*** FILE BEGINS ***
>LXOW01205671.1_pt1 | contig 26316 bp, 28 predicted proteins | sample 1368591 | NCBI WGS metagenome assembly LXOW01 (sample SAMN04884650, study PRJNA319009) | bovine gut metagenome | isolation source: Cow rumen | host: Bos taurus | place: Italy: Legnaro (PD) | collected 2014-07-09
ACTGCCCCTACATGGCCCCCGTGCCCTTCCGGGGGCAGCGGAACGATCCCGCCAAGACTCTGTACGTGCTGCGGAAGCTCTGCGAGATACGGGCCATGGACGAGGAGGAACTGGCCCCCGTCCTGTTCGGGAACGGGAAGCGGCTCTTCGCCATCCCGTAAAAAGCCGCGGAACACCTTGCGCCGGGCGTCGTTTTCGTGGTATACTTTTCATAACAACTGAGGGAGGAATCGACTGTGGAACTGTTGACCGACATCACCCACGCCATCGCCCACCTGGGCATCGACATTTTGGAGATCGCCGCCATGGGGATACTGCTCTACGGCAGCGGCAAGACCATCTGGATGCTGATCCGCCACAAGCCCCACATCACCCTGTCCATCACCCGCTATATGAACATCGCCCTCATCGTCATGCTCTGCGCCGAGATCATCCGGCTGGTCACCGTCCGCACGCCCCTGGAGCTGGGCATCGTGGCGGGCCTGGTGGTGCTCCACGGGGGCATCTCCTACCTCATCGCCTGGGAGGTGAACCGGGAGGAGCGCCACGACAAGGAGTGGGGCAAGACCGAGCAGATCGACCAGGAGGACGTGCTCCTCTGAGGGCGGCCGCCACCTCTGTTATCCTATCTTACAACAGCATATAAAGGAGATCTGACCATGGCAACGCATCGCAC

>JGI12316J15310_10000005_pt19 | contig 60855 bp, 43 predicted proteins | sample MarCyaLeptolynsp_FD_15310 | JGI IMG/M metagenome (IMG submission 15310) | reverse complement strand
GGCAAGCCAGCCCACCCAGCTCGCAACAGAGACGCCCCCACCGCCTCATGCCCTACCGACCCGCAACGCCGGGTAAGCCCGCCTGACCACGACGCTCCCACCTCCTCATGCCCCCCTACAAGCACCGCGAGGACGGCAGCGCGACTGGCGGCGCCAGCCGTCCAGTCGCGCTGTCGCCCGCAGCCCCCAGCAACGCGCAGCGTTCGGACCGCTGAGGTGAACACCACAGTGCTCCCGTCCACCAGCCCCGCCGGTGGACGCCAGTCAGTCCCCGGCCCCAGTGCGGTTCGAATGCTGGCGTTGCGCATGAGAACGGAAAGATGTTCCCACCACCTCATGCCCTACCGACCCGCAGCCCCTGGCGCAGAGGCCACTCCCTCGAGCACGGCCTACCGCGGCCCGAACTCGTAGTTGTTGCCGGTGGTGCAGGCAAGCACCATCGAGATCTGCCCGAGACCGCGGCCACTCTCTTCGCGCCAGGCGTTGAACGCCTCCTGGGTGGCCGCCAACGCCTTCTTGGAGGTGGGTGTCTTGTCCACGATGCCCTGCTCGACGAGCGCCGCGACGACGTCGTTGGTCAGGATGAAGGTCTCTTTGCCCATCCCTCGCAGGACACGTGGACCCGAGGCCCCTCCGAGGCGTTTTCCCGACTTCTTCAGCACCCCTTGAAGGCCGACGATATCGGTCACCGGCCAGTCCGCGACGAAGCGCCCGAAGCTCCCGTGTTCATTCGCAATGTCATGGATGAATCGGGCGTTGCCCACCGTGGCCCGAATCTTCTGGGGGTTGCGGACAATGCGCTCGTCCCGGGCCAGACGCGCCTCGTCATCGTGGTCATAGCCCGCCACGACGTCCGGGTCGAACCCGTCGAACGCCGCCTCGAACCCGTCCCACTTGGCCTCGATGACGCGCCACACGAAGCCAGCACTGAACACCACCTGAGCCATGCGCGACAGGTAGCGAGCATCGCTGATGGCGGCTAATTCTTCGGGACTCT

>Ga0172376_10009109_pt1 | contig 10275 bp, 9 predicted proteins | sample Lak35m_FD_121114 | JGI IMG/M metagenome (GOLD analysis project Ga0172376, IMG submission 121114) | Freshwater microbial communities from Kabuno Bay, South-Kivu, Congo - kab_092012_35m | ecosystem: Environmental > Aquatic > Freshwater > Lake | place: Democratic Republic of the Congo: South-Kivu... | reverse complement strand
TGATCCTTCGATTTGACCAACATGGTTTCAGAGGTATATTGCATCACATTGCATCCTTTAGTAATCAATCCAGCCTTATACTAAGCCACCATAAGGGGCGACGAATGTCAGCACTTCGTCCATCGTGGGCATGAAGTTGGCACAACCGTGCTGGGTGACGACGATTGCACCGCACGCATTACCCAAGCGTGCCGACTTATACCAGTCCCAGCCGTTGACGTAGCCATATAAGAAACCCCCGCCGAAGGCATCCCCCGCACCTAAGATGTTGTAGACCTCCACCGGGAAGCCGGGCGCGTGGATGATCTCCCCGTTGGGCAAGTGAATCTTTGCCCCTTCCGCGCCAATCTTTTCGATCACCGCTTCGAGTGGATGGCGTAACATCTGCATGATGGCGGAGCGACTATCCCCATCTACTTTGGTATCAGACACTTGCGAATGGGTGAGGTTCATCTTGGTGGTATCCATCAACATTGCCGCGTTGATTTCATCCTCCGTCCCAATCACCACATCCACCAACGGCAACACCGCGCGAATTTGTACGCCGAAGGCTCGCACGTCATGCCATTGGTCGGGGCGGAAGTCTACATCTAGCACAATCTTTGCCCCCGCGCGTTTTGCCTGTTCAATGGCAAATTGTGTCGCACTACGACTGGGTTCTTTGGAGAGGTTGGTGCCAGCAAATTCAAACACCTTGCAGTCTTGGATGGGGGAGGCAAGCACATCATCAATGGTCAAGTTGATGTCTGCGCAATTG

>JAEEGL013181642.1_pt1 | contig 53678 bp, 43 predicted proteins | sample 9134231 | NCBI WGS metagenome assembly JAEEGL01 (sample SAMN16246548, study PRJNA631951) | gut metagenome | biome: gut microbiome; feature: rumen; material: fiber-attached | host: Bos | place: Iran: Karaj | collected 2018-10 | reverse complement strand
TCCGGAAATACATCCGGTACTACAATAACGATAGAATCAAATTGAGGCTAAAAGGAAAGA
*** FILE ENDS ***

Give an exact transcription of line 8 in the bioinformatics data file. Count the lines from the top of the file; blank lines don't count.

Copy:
TCCGGAAATACATCCGGTACTACAATAACGATAGAATCAAATTGAGGCTAAAAGGAAAGA